'Cruelty', whether physical, legal or mental, is good defence in a petition, moved for restitution of conjugal rights. The question for determination is as to whether it is the cruelty which preceded the withdrawal of one spouse from the society of the other which is of importance or the cruelty subsequent to such withdrawal can be of any relevance. It is clear from section 9 of the Act that it is not the mere withdrawal of one spouse from the society of the other, that could entitled the latter to seek decree for restitution of conjugal rights against the former. The deserted spouse has further to show that the withdrawal from his or her society by the deserting spouse is without reasonable excuse. Therefore, if my reading of section 9 of the Act is correct, I feel that it is the cruelty which had been shown by the deserted spouse towards the deserting spouse before the withdrawal of the latter from the society of the former, which is of importance. No human being, when at fault, would be bold enough to admit his default. Having regard to human nature, as it is, if unfortunately matrimonial relations are ruptured between husband and wife, both of them would be prone to invent versions and would not hesitate to throw blame for the estrangement on each other. The said estrangement is further hound to give rise to various suspicions in their minds against each other. Therefore, the conduct of the husband or wife, subsequent to the withdrawal by one from the society of the other, may at the most be relevant evidence to indicate their intentions or may be taken into consideration for appreciation of the evidence led in proof of the excuse or excuses advanced for the said withdrawal, but the same, in my opinion, cannot be used to justify the said withdrawal.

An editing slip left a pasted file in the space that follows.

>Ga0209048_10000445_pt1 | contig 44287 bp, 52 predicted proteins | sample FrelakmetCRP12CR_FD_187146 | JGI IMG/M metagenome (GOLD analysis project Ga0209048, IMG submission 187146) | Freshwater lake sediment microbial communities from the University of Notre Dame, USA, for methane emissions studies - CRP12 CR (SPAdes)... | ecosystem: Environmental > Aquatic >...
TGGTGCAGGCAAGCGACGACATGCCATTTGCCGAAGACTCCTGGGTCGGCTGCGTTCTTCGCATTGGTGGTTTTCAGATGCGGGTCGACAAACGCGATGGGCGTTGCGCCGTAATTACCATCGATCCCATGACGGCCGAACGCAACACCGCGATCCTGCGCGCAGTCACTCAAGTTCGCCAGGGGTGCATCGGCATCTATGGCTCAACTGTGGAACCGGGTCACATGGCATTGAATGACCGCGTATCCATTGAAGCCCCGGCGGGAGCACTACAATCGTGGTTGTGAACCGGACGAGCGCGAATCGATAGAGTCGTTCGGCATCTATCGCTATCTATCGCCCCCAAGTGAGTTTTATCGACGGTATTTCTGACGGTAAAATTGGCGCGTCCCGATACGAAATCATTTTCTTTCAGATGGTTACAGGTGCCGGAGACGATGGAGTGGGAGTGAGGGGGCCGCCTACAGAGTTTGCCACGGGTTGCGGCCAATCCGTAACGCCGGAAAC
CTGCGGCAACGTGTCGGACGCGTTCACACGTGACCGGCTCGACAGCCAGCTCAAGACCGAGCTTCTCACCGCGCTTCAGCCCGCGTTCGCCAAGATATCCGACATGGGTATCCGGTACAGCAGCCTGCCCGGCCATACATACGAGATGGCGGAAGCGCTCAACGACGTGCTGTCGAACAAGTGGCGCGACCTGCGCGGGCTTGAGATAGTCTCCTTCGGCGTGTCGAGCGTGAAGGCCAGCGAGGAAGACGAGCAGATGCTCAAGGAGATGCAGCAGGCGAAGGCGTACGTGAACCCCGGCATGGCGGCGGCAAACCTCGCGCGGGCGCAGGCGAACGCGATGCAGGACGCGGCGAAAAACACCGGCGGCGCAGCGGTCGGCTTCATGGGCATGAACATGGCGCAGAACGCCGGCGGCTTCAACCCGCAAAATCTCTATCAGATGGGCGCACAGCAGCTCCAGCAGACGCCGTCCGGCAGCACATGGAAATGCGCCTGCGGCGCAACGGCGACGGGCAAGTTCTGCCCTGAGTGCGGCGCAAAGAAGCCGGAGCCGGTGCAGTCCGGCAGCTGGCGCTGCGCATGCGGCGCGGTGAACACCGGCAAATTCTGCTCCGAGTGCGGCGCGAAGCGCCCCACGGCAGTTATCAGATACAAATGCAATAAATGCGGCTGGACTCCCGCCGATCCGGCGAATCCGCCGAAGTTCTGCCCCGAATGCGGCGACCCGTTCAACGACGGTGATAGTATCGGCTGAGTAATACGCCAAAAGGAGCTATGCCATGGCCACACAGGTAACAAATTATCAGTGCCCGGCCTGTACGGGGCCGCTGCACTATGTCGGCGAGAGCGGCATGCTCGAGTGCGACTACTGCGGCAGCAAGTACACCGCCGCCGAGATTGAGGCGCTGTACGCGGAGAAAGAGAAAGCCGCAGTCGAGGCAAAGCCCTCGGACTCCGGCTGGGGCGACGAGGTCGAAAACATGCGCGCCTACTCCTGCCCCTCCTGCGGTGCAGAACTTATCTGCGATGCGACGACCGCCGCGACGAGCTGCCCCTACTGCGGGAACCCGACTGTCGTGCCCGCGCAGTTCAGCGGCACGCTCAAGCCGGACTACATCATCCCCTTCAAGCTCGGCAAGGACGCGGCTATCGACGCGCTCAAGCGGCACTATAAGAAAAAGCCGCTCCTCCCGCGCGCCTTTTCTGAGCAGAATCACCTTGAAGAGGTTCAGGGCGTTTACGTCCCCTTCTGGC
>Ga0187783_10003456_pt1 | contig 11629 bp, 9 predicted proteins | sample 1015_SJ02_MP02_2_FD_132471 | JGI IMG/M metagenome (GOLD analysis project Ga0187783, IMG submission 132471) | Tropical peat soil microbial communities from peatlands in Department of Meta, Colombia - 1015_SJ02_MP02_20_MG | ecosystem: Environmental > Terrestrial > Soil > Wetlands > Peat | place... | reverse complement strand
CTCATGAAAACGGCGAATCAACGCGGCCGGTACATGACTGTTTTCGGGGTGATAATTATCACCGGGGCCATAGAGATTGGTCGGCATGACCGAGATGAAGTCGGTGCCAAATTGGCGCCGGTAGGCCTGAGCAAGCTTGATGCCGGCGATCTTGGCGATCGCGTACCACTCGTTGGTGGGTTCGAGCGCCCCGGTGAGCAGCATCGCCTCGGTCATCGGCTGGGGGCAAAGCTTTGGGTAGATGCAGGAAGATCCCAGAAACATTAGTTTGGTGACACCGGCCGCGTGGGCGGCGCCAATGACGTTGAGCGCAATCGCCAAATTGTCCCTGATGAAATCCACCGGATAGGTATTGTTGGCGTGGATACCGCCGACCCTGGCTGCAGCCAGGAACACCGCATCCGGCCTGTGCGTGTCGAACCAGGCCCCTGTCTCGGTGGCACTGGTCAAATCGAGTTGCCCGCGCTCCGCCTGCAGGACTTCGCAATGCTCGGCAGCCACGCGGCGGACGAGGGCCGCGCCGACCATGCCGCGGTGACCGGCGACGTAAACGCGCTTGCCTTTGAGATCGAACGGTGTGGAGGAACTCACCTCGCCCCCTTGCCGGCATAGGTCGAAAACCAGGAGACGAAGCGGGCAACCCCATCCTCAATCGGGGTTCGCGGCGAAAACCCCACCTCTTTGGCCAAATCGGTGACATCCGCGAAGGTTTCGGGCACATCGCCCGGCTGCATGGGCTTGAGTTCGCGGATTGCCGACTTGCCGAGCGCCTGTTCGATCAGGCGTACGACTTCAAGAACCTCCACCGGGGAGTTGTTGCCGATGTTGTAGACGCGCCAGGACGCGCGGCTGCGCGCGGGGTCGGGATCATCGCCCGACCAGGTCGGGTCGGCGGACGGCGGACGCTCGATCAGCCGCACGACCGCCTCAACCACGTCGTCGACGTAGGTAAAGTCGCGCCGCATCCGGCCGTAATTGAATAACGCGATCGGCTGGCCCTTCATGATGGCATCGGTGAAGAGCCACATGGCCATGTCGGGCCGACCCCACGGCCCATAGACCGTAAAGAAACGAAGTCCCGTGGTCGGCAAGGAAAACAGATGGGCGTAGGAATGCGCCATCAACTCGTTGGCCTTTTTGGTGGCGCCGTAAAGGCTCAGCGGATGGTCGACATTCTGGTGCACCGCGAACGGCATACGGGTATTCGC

According to the Hindu law, marriage is a holy union. The relationship between husband and wife imposes upon each of them certain marital duties and gives each of them certain legal marital rights. The marriage imposes a duty on the husband to protect his wife, to give her a home to provide her with comforts and necessities of life within his means and to treat her nicely. It enjoins on the wife the duty of attendance, obedience to and veneration for the husband and to live with him wherever he may choose to reside. In the case in hand, the respondent was and is employed at Chandigarh. Therefore, by entering into marriage with him, the appellant had placed herself under obligation to reside with him at Chandigarh. As the evidence stands, she did come to Chandigarh and resided with him till 31-12-1963. The respondent stated and the appellant admitted, that in the year 1963 she got herself employed as teachers in the Khalsa Model School, Chandigarh, Certificate Exhibit P-2, issued by the Lady Superintendent of that school, points out that she had worked as J. B. T. teacher from 2-5-1963 to 22-5-1963 in the said institution. Thereafter, she resigned from that institution and joined or rejoined as teacheress in Kalgidhar Khalsa Higher Secondary School, Ludhiana. The respondent maintained that she had resigned from the Khalsa Model School, Chandigarh, without his consent and had gone back to Ludhiana where she had been working as teacheress in the School referred above. Now, the circumstance of the appellant's resigning from the Khalsa Model School, Chandigarh, and joining service as teacheress in Kalagidhar Khalsa Higher Secondary School, Ludhiana, had undoubtedly placed her in a situation which has rendered her unable to discharge the marital duties, imposed upon her by marriage, towards the respondent, Judgments delivered in Gaya Prasad v. Mst. Bhagwati, AIR 1966 Madh Pra 212, and Smt. Tirath Kaur v. Kirpal Singh AIR 1964 Punj 28. support the view that where a wife accepts service without husband's consent at a place different from his home, it would be reasonable to infer that she has withdrawn, without reasonable excuse, from his society.